Storm Hanna Prompts Port Closures at Brownsville, Corpus Christi
Hurricane Hanna weakened to a tropical storm before making landfall near Corpus Christi, Texas on Saturday. As a precautionary measure, the U.S. Coast Guard set Port Condition Zulu (closed) for the ports of Brownsville and Corpus Christi, and the closure remained in effect Sunday while damage assessments were under way.
Prior to the storm's arrival, the Coast Guard encouraged small craft operators to monitor weather forecasts and stay off the water. For larger recreational vessels, the service recommended moving to inland marinas and doubling up mooring lines.
Hanna developed winds of 80 knots at peak strength over the Gulf of Mexico, but by the time of landfall the storm had weakened, and it arrived in Texas with maximum sustained winds of 30 knots. However, it still delivered heavy rainfall and a risk of flooding: some areas in the Rio Grande Valley received more than a foot of rain.
Damage near Aransas Pass, Texas, July 26 (USCG)
Damaged boardwalk in Corpus Christi, Texas, July 26 (USCG)
Although the center of #TSHanna has moved out of the RGV, plenty of flooding rainfall continues over our city today. We urge you to stay off of the flooded roads! Here’s a look at more of #Hanna’s remnants. #OurMission ???? ???? ???????????? pic.twitter.com/VvnEsPBOSC— City of Mission, TX (@CityOfMissionTX) July 26, 2020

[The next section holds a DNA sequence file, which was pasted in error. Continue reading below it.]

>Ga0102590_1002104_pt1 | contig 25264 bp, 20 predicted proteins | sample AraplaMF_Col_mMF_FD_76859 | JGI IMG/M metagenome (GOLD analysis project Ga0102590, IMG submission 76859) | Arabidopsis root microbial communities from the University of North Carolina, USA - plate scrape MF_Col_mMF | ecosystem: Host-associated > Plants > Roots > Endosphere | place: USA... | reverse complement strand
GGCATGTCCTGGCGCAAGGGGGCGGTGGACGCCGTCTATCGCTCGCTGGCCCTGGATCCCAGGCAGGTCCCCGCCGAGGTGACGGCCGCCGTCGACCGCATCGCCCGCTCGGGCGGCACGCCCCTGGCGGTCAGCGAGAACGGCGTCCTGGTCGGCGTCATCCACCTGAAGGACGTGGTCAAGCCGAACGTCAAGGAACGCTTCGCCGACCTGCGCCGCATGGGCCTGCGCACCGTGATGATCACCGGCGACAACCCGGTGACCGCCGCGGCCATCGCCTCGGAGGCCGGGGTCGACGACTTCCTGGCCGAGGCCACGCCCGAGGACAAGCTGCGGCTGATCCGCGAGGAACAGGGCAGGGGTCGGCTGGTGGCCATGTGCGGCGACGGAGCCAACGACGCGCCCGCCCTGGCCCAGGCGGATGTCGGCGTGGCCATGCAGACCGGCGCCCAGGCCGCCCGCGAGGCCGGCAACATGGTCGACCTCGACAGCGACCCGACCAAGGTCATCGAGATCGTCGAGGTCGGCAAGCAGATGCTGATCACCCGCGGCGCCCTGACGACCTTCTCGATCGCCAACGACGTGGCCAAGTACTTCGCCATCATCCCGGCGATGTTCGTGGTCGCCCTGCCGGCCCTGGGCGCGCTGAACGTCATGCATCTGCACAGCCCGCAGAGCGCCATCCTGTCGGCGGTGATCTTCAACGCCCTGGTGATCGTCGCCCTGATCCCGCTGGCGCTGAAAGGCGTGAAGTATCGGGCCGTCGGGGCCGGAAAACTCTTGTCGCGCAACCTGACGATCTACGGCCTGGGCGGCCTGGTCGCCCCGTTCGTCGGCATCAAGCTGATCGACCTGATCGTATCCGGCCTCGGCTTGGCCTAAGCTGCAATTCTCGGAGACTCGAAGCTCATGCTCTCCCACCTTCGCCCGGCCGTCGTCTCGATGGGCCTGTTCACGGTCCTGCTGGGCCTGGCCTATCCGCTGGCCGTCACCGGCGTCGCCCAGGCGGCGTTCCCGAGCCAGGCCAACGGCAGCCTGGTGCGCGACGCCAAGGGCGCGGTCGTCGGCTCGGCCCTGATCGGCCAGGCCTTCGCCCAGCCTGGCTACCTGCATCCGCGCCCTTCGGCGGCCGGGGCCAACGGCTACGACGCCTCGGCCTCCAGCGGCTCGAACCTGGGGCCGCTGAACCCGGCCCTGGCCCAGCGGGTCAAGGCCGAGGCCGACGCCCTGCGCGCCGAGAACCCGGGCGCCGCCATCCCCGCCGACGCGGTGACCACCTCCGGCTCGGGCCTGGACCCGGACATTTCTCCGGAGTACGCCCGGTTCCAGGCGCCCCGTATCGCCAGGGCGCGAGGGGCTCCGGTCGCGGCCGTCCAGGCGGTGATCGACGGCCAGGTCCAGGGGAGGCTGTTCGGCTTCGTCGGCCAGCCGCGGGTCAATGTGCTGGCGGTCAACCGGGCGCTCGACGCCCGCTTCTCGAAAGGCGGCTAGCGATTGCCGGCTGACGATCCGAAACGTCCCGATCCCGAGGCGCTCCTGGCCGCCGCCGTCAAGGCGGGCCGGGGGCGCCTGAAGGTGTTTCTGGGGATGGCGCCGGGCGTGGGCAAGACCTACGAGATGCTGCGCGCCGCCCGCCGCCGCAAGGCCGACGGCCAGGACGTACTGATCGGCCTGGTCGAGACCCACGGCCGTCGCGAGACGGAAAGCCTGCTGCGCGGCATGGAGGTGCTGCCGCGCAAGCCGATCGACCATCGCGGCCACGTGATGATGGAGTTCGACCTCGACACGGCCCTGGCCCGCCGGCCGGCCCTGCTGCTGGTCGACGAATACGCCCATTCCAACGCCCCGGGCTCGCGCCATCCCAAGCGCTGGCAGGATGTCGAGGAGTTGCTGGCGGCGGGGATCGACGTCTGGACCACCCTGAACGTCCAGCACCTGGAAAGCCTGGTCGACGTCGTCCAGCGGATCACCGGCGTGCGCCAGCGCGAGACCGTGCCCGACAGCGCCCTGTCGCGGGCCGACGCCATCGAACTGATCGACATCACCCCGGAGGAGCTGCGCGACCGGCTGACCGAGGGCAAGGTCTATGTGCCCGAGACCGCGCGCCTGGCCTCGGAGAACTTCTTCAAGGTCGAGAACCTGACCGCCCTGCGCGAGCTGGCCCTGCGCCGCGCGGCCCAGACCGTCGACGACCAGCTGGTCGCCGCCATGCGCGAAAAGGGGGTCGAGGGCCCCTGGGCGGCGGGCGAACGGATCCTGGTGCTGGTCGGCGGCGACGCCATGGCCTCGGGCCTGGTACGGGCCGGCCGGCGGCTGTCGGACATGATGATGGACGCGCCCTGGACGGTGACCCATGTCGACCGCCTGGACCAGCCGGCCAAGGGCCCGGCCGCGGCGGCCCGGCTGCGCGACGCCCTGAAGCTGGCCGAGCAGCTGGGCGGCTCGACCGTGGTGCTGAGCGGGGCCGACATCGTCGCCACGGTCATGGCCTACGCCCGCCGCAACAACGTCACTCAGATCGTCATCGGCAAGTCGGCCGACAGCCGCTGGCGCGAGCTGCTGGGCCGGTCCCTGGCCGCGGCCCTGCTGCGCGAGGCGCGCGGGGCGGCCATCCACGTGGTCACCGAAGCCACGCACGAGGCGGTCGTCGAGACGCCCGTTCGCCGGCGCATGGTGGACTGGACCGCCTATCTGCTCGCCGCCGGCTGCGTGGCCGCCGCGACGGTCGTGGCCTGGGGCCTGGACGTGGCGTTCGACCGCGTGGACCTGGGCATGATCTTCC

The USCG conducted an overflight to survey the aftermath of Hurricane Hanna across the region on Sunday, covering a 115-mile stretch of coastline between Rockport, Corpus Christi and Driscoll, Texas.
"Due to the storm path having turned more south than expected Corpus Christi was spared from more extensive damage," said Lt. Logan Swan, Sector/Air Station Corpus Christi MH-65 aircraft commander. "We urge mariners to monitor future storm warnings and heed all advisories."
A second flight is scheduled to be conducted to survey areas north of Rockport, Texas. Rear Adm. John Nadeau, commanding officer, Eighth Coast Guard District, is also scheduled to conduct an overflight survey of the areas impacted by Hurricane Hanna on Sunday afternoon.
Even though the storm did not hit with the full force of a hurricane, state officials cautioned that the impact may still be significant. "Any hurricane is an enormous challenge," Texas Gov. Greg Abbott said Saturday. "This challenge is complicated and made even more severe, seeing that it is sweeping through an area that is the most challenged area in the state for [coronavirus]."
Abott stressed the need to sustain social distancing efforts despite the emergency situation. "Sometimes people will come together, come together to shelter," Abbott warned. "That coming together will continue to provide the ability for COVID-19 to transmit from one person to another."